AT&SF Class 5001 Air Tanks
There are 8 photos attached to this email showing how I plumbed up the air tanks. As usual, I learned a few new things about the prototype while doing this plumbing and undertook the most finicky soldering I have ever done in doing the cooling coil brackets and clamps. I was relieved when my research showed that the 5001 class only used one set of cooling coils over the large air tank. The 5011 class actually had two sets of cooling coils, one right behind the other. Those are a real joy to fabricate. I made up for the simplicity by going whole hog on detailing the cooling coils though.
In photo 19, you can see the partially completed cooling coils mounted on the brackets.
photo 19 ⤵
Before you start criticizing me for not being able to keep the pipes parallel, be aware that the ATSF nearly always ran the center pipe at an angle. I assume this was for enhanced drainage of condensed water. While it does not enhance the aesthetics of the engine, it was prototype practice so I had to slant that middle pipe, too. The mounting brackets are just brass strip bent and soldered under the running board. The pipes are then mounted to the brackets with cooling coil end castings joining them at the ends. At this point, I went slightly insane and decided to duplicate the clamps holding the pipes exactly. I was driven to this by finding a nice close up photo of the prototype showing how they did it very clearly. I had never seen this before and had to do it, but what a stupid decision. The amount of time involved is ridiculous and you experience the heights of frustration. All the parts are just so SMALL!
The results of my craziness are shown in photos 20, 21, and 22.
photo 20 ⤵
photo 21 ⤵
photo 22 ⤵
The clamps are made of 0.010″ X 0.030″ brass strip. I bent up at least three times as many as I actually used until I had enough good ones to solder in place. Then I had to drill #80 holes down through the clamp and bracket so I could install Scale Hardware 0.5mm simulated hex nuts on studs. Soldering those in place between the pipes without covering them up with solder was as big a soldering challenge as I have overcome. As you can see in the photos, you can actually see the tiny bolts passing through the gap between the clamps and the brackets. It really looks neat, but was it worth it? I have to hope so. Note that there are two types of clamps. One has two curved ends that fit over the two closer pipes on each bracket and hold both pipes at once. The other type is for a single pipe and has a leg that goes down onto the bracket for leverage.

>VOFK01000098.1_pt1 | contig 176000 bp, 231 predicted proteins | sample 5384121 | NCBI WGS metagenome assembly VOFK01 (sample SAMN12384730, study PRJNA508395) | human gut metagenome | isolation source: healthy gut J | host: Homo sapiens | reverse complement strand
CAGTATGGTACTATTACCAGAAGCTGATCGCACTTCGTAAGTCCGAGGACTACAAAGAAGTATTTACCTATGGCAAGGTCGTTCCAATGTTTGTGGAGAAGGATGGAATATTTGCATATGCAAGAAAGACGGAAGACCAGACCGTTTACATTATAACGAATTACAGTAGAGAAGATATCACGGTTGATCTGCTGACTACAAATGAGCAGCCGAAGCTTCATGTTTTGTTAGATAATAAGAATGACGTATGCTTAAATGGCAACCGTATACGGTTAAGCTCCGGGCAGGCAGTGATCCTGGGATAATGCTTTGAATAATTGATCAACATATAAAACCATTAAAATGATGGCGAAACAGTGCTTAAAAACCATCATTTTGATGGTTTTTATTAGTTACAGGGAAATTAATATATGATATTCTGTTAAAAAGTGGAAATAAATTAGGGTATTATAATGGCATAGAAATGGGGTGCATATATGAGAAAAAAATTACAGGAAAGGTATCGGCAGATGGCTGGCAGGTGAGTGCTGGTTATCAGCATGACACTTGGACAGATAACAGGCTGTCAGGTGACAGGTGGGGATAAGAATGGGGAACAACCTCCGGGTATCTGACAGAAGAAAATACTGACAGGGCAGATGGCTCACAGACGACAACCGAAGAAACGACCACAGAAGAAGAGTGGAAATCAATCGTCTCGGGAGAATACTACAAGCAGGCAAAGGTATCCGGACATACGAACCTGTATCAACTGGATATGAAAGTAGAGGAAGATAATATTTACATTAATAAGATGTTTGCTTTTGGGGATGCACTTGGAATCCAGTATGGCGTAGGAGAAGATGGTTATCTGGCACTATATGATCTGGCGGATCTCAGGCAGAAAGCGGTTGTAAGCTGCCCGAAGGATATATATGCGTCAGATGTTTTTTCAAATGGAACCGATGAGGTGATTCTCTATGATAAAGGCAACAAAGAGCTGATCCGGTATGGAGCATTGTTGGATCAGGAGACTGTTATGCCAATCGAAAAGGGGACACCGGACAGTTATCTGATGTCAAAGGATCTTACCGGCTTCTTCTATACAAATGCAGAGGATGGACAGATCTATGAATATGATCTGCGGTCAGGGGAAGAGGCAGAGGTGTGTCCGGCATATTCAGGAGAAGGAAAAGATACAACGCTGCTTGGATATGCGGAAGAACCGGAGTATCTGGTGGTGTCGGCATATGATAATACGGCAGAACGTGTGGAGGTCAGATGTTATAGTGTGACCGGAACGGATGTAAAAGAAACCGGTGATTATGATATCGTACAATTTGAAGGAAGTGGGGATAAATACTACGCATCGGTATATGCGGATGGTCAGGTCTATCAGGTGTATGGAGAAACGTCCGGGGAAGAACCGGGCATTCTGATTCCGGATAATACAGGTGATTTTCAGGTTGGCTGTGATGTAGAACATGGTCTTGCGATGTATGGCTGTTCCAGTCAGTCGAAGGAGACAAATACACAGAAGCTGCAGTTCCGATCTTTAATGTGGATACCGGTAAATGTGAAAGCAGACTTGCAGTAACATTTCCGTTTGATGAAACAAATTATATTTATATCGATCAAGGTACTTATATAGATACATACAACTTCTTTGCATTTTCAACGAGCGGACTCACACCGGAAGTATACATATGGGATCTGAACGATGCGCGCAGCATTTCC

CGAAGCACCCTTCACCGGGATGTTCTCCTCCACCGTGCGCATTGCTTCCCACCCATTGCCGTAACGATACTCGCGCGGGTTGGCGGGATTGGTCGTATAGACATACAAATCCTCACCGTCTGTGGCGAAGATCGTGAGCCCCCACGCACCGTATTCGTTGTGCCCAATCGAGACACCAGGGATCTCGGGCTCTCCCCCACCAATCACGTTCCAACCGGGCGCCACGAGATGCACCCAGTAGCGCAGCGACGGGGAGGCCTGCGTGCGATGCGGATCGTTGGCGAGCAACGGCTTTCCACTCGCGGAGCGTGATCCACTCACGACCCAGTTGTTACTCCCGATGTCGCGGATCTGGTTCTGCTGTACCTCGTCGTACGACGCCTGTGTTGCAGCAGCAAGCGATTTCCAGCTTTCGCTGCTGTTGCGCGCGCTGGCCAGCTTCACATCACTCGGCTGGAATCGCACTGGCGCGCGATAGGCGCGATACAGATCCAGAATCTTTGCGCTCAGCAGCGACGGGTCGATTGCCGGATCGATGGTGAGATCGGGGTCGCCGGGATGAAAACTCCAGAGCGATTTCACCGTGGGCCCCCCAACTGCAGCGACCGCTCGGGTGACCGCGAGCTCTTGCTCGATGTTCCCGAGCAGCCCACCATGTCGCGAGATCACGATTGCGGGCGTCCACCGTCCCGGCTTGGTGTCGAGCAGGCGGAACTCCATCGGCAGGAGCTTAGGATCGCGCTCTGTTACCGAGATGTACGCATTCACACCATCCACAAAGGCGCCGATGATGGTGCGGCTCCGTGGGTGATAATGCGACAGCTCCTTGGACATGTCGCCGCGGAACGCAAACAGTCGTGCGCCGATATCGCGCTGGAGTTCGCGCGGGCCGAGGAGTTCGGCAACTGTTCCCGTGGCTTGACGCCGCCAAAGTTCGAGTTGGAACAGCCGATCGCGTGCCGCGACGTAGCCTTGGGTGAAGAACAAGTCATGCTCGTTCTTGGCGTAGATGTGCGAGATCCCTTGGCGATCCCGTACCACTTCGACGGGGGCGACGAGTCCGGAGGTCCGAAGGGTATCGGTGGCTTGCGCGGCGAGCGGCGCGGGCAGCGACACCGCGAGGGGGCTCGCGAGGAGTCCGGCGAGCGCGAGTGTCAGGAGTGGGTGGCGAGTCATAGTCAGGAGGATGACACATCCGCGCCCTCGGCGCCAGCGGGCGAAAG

Once I had conquered the cooling coil madness, I was able to move on to more conventional plumbing. I have to watch closely for differences between the two engines, though, as I am trying to duplicate them as closely as possible. I have included a couple of photos showing the differences between the engines in the air tank plumbing. One very interesting difference involves how the pipe running from the large air tank up and over the boiler to the smaller air tank is routed. It looks to me as if engine 5006 was re-plumbed in a hurry, maybe at a roundhouse instead of a shop. Whoever plumbed it was not a fastidious plumber. He just ran the air pipe in a kind of wandering fashion up and over the boiler. engine 5009 has the more usual careful plumbing that runs at nice neat angles everywhere. I suspect that highly experienced shop men grimaced a bit when 5006 went by. Another minor difference is in the drain line plumbing at the front of the short tank. On engine 5009, someone just stuck a drain valve right at the end of the tank instead of running a drain line down under the tank as was normal practice. See photos 23 and 25 for the differences in the two engines.
photo 23 ⤵
photo 25 ⤵
At the back of the small tank, there was some interesting plumbing. Photo 24 shows a close up shot of this area.
photo 24 ⤵
There is no casting for the cutoff valve with the big squared off handle, so I had to use a regular globe valve, cut off its handle, drill a hole where the handle stem was, and solder in a piece of wire. Then I made the fat handle, drilled a hole in one end, and soldered it to the wire. Obviously, this cutoff valve would disconnect the air tank and whole compressed air system from the cab controls. The globe valve above the cutoff valve seems to be just a way to vent the system after cutting it off, as it does not seem to go anywhere. The main air line exiting the cutoff valve ran straight back under the firebox and up into the cab to the air brake controls. However, the compromise of having a big electric motor in the firebox requires me to terminate the line at the firebox, as I could not get the mechanism past the brake pipes otherwise. Oh well, you can’t see those pipes under the firebox in any of the photos anyway, so I can live with that.
Finally, the ATSF generally had some kind of drain or relief valve arrangement in the air pipe over the boiler at the top of the boiler. Sometimes, it was connected to a pipe that ran down under the boiler. On these engines it was as in photo 26.
photo 26 ⤵
One photo I found gave a really good view of it, so I was able to duplicate it pretty well. Adds a bit of interest to the top of the boiler. That pretty well finishes up the whole air tank business, so it is time to move along to some other items.